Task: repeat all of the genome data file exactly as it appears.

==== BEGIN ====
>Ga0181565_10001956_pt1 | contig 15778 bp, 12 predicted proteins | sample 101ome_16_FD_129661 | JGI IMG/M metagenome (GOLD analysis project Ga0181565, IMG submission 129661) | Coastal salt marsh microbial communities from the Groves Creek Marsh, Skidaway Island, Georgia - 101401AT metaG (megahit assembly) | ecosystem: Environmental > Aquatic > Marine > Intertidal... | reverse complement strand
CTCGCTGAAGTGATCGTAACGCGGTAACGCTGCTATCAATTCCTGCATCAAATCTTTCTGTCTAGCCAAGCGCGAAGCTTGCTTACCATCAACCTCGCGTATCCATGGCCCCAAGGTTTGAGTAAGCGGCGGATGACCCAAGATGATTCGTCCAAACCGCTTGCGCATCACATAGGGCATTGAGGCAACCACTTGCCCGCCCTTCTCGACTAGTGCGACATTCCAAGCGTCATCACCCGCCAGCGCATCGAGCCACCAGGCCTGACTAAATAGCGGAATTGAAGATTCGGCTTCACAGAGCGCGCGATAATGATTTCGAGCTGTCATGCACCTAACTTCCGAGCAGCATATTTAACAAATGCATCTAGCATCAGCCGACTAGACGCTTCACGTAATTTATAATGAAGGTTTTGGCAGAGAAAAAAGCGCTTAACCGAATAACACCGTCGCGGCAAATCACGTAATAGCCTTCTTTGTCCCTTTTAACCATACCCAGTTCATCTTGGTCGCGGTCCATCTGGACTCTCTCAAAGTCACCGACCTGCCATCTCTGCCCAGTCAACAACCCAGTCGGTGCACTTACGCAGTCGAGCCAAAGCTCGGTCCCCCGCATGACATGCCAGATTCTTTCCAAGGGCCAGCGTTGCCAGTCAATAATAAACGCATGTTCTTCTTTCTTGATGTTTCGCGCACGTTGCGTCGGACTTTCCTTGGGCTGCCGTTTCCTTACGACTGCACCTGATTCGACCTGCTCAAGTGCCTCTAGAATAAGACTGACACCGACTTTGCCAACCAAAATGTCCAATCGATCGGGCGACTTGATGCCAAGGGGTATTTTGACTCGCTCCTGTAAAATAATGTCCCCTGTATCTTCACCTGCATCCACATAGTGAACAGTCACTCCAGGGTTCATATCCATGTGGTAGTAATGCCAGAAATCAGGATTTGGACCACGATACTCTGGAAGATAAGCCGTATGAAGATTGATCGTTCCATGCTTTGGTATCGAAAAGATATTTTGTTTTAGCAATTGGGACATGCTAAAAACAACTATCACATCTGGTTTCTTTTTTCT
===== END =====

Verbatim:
>Ga0181565_10001956_pt1 | contig 15778 bp, 12 predicted proteins | sample 101ome_16_FD_129661 | JGI IMG/M metagenome (GOLD analysis project Ga0181565, IMG submission 129661) | Coastal salt marsh microbial communities from the Groves Creek Marsh, Skidaway Island, Georgia - 101401AT metaG (megahit assembly) | ecosystem: Environmental > Aquatic > Marine > Intertidal... | reverse complement strand
CTCGCTGAAGTGATCGTAACGCGGTAACGCTGCTATCAATTCCTGCATCAAATCTTTCTGTCTAGCCAAGCGCGAAGCTTGCTTACCATCAACCTCGCGTATCCATGGCCCCAAGGTTTGAGTAAGCGGCGGATGACCCAAGATGATTCGTCCAAACCGCTTGCGCATCACATAGGGCATTGAGGCAACCACTTGCCCGCCCTTCTCGACTAGTGCGACATTCCAAGCGTCATCACCCGCCAGCGCATCGAGCCACCAGGCCTGACTAAATAGCGGAATTGAAGATTCGGCTTCACAGAGCGCGCGATAATGATTTCGAGCTGTCATGCACCTAACTTCCGAGCAGCATATTTAACAAATGCATCTAGCATCAGCCGACTAGACGCTTCACGTAATTTATAATGAAGGTTTTGGCAGAGAAAAAAGCGCTTAACCGAATAACACCGTCGCGGCAAATCACGTAATAGCCTTCTTTGTCCCTTTTAACCATACCCAGTTCATCTTGGTCGCGGTCCATCTGGACTCTCTCAAAGTCACCGACCTGCCATCTCTGCCCAGTCAACAACCCAGTCGGTGCACTTACGCAGTCGAGCCAAAGCTCGGTCCCCCGCATGACATGCCAGATTCTTTCCAAGGGCCAGCGTTGCCAGTCAATAATAAACGCATGTTCTTCTTTCTTGATGTTTCGCGCACGTTGCGTCGGACTTTCCTTGGGCTGCCGTTTCCTTACGACTGCACCTGATTCGACCTGCTCAAGTGCCTCTAGAATAAGACTGACACCGACTTTGCCAACCAAAATGTCCAATCGATCGGGCGACTTGATGCCAAGGGGTATTTTGACTCGCTCCTGTAAAATAATGTCCCCTGTATCTTCACCTGCATCCACATAGTGAACAGTCACTCCAGGGTTCATATCCATGTGGTAGTAATGCCAGAAATCAGGATTTGGACCACGATACTCTGGAAGATAAGCCGTATGAAGATTGATCGTTCCATGCTTTGGTATCGAAAAGATATTTTGTTTTAGCAATTGGGACATGCTAAAAACAACTATCACATCTGGTTTCTTTTTTCT